Google

Monday, June 13, 2005

Should I stay or should I go now?

Okay, so this is my new blog. I have many interests, from music to history to science to movies and on and on. One of my interests though is politics and I think it would be wrong not to address the single most important political issue of the day in my inaugural post.

I can't say that my basic thinking about the U.S. being in Iraq has changed significantly, however in the past several years the reality on the ground has quite obviously changed and that should be reflected in my current thoughts as what we should do.

I initially opposed going into Iraq, primarily because I believed (and still believe) that doing so would make us less safe. Our primary goal should have been reducing terrorism. Before we went in, I argued that an invasion would end up increasing the number and stridency of terrorists with a hatred of the U.S. As the Soviet's invasion of Afghanistan in 1979, and specificly the CIA trained and armed mujahadeen fighters, led to the current leadership of al-Qaida; so I maintained that invading Iraq would be organized terrorism's greatest recruitment and training tool. In addition, invading Iraq would (did) draw off forces that were needed to locate and eliminate al-Qaida.

Once we were there however, my belief was that we needed to say and finish the job leaving the Iraqis with a viable state - sometimes known as Colin Powell's Pottery Barn rule, "you break it, you bought it."

Over the past nine months or so though, I have become increasingly more convinced that, with the current force structure and within any sort of reasonable time frame, it is not possible to secure the country much less help them develop a viable, unified government.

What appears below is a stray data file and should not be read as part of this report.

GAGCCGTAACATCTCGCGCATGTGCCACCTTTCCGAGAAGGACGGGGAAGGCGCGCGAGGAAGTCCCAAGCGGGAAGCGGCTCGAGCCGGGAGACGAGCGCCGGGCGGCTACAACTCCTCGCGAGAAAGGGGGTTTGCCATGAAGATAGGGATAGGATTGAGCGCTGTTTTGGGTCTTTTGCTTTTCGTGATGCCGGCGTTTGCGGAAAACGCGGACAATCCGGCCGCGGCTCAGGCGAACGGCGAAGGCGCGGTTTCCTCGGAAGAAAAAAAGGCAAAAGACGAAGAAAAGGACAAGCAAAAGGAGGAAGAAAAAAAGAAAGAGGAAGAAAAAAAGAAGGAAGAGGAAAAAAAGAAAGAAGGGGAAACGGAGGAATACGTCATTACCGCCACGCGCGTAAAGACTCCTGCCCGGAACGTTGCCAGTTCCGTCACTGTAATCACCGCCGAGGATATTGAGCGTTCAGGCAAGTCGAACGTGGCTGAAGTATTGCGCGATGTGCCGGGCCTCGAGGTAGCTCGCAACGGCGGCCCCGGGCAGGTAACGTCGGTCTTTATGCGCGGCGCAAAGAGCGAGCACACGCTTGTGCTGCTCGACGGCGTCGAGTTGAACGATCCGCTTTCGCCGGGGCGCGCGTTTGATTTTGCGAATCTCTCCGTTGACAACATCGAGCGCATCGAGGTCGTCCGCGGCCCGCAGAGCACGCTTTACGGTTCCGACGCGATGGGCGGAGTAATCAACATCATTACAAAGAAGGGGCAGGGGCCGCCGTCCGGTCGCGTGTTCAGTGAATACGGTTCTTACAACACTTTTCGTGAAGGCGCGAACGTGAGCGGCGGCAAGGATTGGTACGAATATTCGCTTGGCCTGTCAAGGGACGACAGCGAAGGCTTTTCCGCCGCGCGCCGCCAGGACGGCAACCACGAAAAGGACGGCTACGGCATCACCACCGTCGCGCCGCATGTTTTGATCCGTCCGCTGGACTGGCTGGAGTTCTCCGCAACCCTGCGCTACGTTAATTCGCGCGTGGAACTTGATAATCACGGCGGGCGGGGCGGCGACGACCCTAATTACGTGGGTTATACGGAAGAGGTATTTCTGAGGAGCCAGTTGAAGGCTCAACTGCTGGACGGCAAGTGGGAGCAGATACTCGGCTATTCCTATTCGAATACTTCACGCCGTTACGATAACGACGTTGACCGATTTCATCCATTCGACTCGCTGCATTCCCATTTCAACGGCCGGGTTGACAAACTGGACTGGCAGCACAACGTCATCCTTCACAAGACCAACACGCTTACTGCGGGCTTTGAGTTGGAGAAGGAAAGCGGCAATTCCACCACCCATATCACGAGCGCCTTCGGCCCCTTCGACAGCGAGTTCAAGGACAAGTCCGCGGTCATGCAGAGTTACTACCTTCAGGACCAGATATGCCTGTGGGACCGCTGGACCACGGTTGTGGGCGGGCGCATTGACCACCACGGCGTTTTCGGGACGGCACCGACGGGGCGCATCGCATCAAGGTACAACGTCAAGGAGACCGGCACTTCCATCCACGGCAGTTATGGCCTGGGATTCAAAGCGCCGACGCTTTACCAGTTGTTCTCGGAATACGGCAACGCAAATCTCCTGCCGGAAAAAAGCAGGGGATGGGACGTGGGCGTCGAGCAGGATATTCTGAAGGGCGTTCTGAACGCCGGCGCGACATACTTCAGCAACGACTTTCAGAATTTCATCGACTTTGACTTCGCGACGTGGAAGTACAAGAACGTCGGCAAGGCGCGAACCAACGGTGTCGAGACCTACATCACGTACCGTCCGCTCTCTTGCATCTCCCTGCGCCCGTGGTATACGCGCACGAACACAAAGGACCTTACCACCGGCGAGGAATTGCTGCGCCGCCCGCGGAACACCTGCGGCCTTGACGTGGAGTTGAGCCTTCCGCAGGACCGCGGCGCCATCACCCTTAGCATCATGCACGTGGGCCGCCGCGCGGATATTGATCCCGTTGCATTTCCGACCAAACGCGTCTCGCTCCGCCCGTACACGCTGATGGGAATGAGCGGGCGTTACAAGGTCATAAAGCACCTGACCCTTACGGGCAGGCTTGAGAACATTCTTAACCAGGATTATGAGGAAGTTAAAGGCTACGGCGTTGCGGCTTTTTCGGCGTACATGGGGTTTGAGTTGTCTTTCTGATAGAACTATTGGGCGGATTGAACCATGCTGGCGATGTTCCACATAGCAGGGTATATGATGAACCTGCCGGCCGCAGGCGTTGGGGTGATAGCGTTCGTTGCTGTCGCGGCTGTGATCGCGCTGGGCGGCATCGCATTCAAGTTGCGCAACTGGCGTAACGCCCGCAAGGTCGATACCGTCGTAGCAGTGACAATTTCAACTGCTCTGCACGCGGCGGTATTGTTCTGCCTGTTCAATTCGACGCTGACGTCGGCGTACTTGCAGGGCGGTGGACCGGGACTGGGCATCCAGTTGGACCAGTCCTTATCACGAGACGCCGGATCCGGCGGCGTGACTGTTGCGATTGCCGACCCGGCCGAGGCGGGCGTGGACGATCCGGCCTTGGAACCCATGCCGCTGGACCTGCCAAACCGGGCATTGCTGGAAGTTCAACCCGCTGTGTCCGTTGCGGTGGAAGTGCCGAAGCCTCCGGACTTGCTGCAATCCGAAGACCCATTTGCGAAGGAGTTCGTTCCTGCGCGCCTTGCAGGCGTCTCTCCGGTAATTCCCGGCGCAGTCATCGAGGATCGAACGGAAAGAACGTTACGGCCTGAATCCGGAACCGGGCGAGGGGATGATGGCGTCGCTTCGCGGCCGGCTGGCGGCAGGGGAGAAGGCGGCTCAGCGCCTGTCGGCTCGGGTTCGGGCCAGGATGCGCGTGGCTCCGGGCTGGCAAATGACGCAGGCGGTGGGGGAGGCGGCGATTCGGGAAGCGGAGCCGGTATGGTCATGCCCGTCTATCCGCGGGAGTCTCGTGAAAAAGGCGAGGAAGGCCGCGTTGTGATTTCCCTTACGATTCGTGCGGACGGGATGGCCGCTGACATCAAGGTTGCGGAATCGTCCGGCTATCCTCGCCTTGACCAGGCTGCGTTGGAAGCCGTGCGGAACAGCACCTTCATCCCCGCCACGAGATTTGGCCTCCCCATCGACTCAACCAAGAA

The Bush administration has already stated an unwillingness, if indeed it even has the capability, to increase the number of forces in the region to a number that would be necessary to effect a rapid stabilization (something on the order of 1,000,000 military persons in the region). In addition, it is looking highly doubtful that the military has the resources to act decisively if there were a major flare-up somewhere around the world - a fact which has not gone unnoticed by either Iran or North Korea.

Without such numbers estimates on the time necessary to complete the mission in Iraq vary from 5-25 years, in other words god only knows. The most recent poll numbers show that support for the war is around 40% and there's no reason to assume that a protracted deployment will do anything but shrink these numbers. As well, the military is facing massive problems in recruiting new soldiers and Marines, while the administration has ruled out a return to the draft; and given that the current manpower crisis is directly related to the war in Iraq, the longer the unpopular war continues the more serious the personnel shortage will become.

If we don't have the resources to solve the problem in the short term, and we don't have the resources in either manpower or popularity, to stick it out long term; the question becomes, "when and under what circumstances should we withdraw?" There are no easy answers to this question. If we leave prior to completing the mission, it is highly likely that Iraq will devolve into civil war and fracture into three separate states upsetting the balance in the region that was in place prior to the invasion.

I'm willing to listen to any ideas that are presented about the best way to extricate ourselves from a bad situation, but if my calculus about our ability to succeed is correct, staying the course is not helping and is only costing the lives and health of our military personnel.

0 Comments:

Post a Comment

<< Home